Singapore’s first 3D-printed urban solar electric car
Two solar-powered electric cars, designed by students from the Nanyang Technological University (NTU), were unveiled by the institution on Monday morning.
According to Channel News Asia, one of the two is the first car in Singapore to be made with 3D-printed parts. Its cabin, which can seat one driver, is made of 150 3D-printed components that have been glued together using epoxy adhesive.
“We are extremely proud to have designed and assembled a 3D-printed body shell for the electric car,” Associate Professor Ng Heong Wah said. “The 3D printed car body was pushing existing technology to the limits and we are so pleased that it has paid off.”
“Using the latest engineering techniques learnt from their studies in NTU, the students have developed innovations such as silicon solar cells that can be contoured to follow the car’s shape,” he added.
Undergraduate Ilmi Bin Abdul Wahab, who led the development of 3D-printed NV8, said: “We decided to go with a 3D-printed cabin made from lightweight plastic, as we wanted to maximise the internal space and driver’s comfort while still being able to keeping the weight to a minimum. Despite being an Urban Concept car, it is no slouch and can reach a top speed of 60km/h, while maintaining low energy consumption.”
Co-designer Ng Jun Wen explained the unique honeycomb design for NV8: “For it to be lightweight, thin and yet strong, we integrated a honeycomb structure and a unique joint design to hold the parts together. When seen against the light, the structure has a translucent see-through effect, like a dragonfly wing.”
According to NTU, NV8 will participate in the Shell Eco-marathon Asia competition this year, under the Urban Concept category. Teams with more “roadworthy” fuel-efficient vehicles fall in this category, it said. The competition challenges students to design, build and drive a vehicle that can travel the furthest distance using the least amount of energy.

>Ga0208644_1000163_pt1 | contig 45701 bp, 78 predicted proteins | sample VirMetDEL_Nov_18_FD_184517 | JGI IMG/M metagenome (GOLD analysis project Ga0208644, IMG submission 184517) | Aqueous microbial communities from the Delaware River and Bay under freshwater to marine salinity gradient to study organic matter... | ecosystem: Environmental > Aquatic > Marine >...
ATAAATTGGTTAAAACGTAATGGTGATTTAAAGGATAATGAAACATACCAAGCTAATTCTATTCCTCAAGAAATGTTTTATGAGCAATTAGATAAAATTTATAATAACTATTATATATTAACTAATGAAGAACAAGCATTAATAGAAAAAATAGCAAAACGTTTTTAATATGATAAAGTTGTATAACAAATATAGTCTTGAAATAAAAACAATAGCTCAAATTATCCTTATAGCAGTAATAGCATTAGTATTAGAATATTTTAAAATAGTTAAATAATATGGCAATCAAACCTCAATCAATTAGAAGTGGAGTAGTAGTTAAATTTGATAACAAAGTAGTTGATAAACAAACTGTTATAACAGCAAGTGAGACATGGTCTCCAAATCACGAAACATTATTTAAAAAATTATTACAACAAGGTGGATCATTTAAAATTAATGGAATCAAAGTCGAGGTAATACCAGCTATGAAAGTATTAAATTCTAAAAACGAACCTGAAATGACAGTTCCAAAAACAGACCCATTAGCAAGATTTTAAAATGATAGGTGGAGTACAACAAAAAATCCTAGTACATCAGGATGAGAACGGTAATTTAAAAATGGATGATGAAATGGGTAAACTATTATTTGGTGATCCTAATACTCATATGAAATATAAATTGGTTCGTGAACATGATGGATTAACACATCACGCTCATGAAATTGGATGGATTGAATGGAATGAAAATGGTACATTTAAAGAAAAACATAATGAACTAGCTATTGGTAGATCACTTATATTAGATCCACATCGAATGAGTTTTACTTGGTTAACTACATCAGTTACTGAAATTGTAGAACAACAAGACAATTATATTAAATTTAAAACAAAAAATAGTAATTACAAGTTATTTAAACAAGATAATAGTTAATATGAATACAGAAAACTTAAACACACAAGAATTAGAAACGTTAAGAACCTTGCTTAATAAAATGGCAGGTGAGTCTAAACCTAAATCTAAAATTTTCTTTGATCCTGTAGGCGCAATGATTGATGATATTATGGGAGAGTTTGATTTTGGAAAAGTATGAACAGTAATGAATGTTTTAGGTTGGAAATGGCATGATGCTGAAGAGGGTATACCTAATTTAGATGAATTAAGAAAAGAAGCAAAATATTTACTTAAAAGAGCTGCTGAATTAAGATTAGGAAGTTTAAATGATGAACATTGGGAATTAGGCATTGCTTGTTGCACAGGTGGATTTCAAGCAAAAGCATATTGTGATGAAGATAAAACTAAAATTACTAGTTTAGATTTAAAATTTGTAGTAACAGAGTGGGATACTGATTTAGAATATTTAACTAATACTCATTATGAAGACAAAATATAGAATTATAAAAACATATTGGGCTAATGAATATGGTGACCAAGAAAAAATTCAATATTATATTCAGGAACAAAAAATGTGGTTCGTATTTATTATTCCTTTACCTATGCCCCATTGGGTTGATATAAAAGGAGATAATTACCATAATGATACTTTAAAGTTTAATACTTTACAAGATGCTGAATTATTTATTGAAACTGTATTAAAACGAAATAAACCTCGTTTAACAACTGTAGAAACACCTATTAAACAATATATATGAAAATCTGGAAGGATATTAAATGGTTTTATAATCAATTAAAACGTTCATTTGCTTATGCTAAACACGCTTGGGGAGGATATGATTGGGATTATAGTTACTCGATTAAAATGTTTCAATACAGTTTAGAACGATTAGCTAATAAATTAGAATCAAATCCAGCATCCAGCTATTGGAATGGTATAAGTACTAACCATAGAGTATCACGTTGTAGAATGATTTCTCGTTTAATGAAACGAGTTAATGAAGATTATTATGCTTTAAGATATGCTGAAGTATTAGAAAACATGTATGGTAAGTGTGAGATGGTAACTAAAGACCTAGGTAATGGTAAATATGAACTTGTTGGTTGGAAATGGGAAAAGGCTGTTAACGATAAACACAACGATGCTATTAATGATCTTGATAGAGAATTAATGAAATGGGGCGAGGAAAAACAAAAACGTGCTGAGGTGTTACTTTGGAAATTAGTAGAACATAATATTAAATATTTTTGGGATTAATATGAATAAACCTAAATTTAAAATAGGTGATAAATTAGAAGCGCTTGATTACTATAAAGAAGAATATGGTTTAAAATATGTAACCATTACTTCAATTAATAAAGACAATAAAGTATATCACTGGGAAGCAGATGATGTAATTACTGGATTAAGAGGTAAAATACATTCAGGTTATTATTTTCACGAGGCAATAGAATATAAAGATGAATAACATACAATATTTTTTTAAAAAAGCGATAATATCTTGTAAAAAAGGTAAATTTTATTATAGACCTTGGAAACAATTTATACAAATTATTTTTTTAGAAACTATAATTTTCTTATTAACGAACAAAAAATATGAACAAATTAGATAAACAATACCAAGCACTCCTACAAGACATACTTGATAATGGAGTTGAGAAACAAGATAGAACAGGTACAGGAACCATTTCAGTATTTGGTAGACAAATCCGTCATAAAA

The second eco-car features hand-made silicon solar cells
The students have also built the NTU Venture 9 (NV9), a three-wheeled racer, which can “take sharp corners with little loss in speed” due to its unique tilting ability inspired by motorcycle racing, the university said.
The car, featuring hand-made silicon solar cells, will be NTU’s entry in the Prototype category at the Shell competition. Teams enter futuristic prototypes focused on maximising fuel efficiency through innovative design elements in the Prototype category.
By developing the silicon solar cells innovation, Prof Ng said it allows for “maximum harvesting of the solar energy and a tilting mechanism” in NV9 that results in avoiding the loss of speed.
Explaining the inspiration behind their prototype, NV9 Team Manager, Winston Tan, said: “We took the tilting mechanism inspiration from motorcycle racing, where racers would lean left or right during sharp turns to maintain their handling and speed. For the car’s body, we aimed for it to be as streamlined as possible.”
The two NTU teams consist of 16 students from the various engineering schools. The cars were designed from scratch and students spent over a year to build them. Shell Eco-marathon Asia will take place in Manila from Feb 26 to Mar 1.
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